Do it for you

Neil Pasricha's Happiness Equation

I’ve just finished reading two books, Neil Young’s biography Wage Heavy Peace and Neil Pasricha’s New York Times Bestseller from 2016, The Happiness Equation.

Both were great reads and even though they were very different books, the authors shared a common message: to be happy and successful in life, you have to do it for you.

I didn’t know much about Neil Young before I read his biography, other than he grew up in Omemee (pronounced Oh-me-me) outside of Peterborough and of course his music, since I’m a big fan.

To say he’s led an interesting, incredible life is an understatement, but I was surprised to learn of all the health challenges, personal tragedy and struggles he’s shared in his life from polio as a child, to back surgeries, grief and loss.

Throughout, music has been his inspiration, solace, escape and passion. I wasn’t aware of his other passions in life–his love of old cars, model trains and his quest to revolutionize sound by developing technology to restore the purity of records through his company Pona and interest in electric vehicles through his Lincvolt project. What an amazing guy.

Did he pursue any of these things because his record labels wanted him to, or to sell records or ingratiate himself with fans? No, he did it for himself.

Young insisted on festival seating for all his indoor shows, even though it meant less money for the band because he wanted people who were stoked to be there at the front of the stage instead of “rich folk on cell phones”, saying the feeling of the shows and experience for the band and audience was much better. He once had his manager rewrite the contracts for a tour already booked because they hadn’t included festival seating.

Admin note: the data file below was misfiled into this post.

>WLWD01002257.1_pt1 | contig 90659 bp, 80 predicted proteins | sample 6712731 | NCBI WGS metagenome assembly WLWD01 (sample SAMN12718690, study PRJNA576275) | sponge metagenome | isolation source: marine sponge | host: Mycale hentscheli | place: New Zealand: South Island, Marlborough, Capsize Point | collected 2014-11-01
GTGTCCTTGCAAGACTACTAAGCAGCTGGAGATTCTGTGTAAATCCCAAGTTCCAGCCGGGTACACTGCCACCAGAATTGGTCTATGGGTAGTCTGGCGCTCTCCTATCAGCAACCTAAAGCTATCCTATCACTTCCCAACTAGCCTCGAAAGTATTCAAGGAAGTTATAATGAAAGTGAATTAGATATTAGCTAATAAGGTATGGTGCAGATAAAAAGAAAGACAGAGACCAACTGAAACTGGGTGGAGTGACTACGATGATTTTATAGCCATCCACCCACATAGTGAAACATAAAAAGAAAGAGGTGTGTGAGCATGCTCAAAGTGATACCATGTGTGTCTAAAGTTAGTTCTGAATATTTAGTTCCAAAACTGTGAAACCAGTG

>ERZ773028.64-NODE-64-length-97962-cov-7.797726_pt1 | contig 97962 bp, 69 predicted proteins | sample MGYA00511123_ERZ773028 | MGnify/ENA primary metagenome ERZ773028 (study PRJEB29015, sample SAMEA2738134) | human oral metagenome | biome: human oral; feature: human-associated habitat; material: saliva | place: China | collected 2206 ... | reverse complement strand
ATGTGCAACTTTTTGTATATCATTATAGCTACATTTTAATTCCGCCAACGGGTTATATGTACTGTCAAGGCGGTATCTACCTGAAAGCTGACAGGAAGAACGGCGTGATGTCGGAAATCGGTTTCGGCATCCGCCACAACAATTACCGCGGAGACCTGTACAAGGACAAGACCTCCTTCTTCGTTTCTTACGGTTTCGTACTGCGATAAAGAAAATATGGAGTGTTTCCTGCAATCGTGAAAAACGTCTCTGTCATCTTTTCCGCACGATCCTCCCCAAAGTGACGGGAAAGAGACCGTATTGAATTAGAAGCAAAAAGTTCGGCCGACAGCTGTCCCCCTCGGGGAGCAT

A writer once accused him of compiling his archives just to further his own legend “whatever that is”. He writes, “What a shallow existence that would be…” and then in classic Neil Young fashion, “it pissed me off.”

In The Happiness Equation, Parischa openly admits he was a victim of his own success early in his career, equating happiness with more book sales, speaking engagements and the number of hits on his blog.

Parischa talks about intrinsic and extrinsic motivators, saying the happiest people are driven by intrinsic motivation. They eschew the critics, the pressure to do what others want them to do, and they forge their own path. He quotes John Lennon who once famously said, “I’m not judging whether ‘I Am the Walrus’ is a better or worse than ‘Imagine’. It is for others to judge. I am doing it. I do. I don’t stand back and judge…I do.”

This week’s #HappyAct is to take it from the Neils and do it for you.